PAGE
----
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An Alcoholics view - Recovery and the Hospitals Role
The following is from a submission I was asked to contribute to an Australian hospital's Drug and Alcohol policy review when I was around 25 years old, so please excuse the writing style!. I have split it into 3 parts as it is a fairly long article.
The word that the alcoholic/addict hate most is "NO"; but it is a word we need to hear often during our recovery. It should also be pointed out to the person when they are being manipulative or self pitying as this behaviour is so ingrained in us that we no longer recognise it. Remember that we are master con artists. This is another situation where contact with a recovered alcoholic is important. The recovered alcoholic remembers all the tricks that he played when he was practising and can recognise this behaviour very quickly in someone else.
During the alcoholic's stay in hospital; it is beneficial that they have limited access to Television, Radio and Literature (Unless it is D&A related). Business and family dealings should also be kept to a minimum. These things only serve to distract the person from coming to terms with their condition. If they wish to read, they should be given relevant material. Every bit of education helps!!! Woden Valley uses this method, and while it seemed strange at first, I can now see the value of it.
If the person is well enough, they should be encouraged to attend an AA meeting while an in?patient. There are plenty of AA members who are only too happy to pick them up and drop them back at the hospital. This will help the alcoholic establish a support network for when he is discharged from hospital.
The person should also be encouraged to follow up hospital treatment with a rehab program (especially if it is their first detox). These programs will fully educate the person about their condition and help them to learn networking skills that are imperative to the recovering alcoholics' survival in mainstream society. Once the alcoholic has full knowledge of the physical, emotional, mental, financial and social implications of their practices; it will help them to think twice before picking up another drink or drug. That's the theory anyway!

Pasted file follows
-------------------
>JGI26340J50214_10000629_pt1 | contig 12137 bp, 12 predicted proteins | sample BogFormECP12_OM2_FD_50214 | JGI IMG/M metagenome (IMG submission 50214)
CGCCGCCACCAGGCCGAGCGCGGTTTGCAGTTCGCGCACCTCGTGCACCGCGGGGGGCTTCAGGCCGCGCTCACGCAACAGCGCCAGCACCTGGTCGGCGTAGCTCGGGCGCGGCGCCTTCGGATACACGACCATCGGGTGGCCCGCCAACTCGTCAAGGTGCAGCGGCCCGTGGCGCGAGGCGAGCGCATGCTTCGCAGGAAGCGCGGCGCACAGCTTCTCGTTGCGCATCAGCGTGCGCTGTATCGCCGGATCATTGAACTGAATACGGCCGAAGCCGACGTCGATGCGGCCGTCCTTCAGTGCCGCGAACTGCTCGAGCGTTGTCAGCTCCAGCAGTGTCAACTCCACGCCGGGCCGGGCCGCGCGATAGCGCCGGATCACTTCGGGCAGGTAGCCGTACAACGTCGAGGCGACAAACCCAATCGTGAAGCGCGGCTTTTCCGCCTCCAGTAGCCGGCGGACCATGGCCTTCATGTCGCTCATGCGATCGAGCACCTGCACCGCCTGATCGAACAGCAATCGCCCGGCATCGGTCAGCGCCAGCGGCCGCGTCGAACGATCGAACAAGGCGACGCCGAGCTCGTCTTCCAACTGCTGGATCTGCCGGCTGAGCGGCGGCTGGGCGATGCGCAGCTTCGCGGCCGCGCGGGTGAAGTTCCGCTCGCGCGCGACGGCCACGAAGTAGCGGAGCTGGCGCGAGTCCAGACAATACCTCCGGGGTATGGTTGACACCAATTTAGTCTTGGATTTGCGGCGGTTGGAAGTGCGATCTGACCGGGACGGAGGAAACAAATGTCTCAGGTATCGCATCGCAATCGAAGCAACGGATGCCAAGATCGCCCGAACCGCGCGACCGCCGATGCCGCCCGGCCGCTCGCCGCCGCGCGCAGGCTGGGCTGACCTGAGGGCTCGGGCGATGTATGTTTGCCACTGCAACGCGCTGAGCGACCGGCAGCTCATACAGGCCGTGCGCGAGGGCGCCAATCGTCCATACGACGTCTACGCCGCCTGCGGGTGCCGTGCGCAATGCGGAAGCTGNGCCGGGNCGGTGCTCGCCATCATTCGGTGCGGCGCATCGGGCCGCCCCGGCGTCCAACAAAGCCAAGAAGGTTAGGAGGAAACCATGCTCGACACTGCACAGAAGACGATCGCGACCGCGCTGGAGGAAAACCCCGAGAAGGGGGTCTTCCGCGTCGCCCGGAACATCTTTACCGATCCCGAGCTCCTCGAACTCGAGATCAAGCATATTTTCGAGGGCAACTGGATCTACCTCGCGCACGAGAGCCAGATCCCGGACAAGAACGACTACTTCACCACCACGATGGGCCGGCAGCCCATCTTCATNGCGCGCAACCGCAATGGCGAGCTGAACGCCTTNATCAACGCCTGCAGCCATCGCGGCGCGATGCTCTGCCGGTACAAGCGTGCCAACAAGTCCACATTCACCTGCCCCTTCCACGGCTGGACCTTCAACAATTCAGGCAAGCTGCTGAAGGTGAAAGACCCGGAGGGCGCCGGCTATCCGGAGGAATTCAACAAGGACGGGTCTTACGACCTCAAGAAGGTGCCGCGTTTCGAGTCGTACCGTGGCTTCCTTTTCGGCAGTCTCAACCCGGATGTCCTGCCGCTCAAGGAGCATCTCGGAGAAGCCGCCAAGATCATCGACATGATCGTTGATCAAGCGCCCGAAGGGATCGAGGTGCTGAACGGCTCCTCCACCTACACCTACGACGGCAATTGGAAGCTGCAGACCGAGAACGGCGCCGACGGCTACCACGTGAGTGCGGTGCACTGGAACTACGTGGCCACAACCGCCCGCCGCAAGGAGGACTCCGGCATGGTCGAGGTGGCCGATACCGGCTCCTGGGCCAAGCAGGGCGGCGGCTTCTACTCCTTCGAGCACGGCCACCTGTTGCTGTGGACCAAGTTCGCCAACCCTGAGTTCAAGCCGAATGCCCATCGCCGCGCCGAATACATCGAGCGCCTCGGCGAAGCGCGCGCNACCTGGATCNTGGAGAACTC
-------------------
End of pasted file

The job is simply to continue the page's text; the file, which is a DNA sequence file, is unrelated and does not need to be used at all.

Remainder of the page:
Family support is very important but may also be detrimental to the alcoholics recovery. Some family members may be "propping him up all the way to the grave'. I remember my defacto initially refusing to accept that I was alcoholic (even after well over a year of putting up with my rapidly deteriorating behaviour). They may offer excuses for the alcoholic, which should not be encouraged.
Alcoholism affects everyone that comes into contact with it. The family members should be encouraged to seek counselling as well.
Sadly, the prognosis for the recovering alcoholic/addict is not good. Over two thirds of us that have made it as far as detox will eventually die from our addiction. A further percentage will continue drinking and end our days in a psychiatric institution or on the streets with ARBD (Alcohol Related Brain Damage). Some of the most intelligent and creative people in Australia now call park benches home. Alcoholism does not discriminate.
It is estimated that over 1.5 million Australians have alcohol "problems'. It is also estimated that 86% of people in our gaols are there for offences committed while either under the influence or withdrawing from drugs and or alcohol.
The first 12 months of recovery is a critical time for the alcoholic. It is during this period that we are most likely to bust. It should be made clear to the person that the condition is progressive, meaning that even after a long period of abstinence, if they drink/use again, they will pick up from where they left off.
I also feel that it is about time that the medical profession and society in general accepted alcoholism/addiction as a disease. It displays physical and emotional symptoms. It is progressive, incurable and fatal but treatable.
Society shunning us only leads us to fear seeking help or talking about it. Alcoholism has been a part of our society for millennia; isn't it about time we took some serious steps to addressing the problem??? Education, not ostracization.
Thank you for reading this - Michael 1995
"I hope for the serenity to accept the things I cannot change, the courage to change the things I can and the wisdom to know the difference"
End of article...
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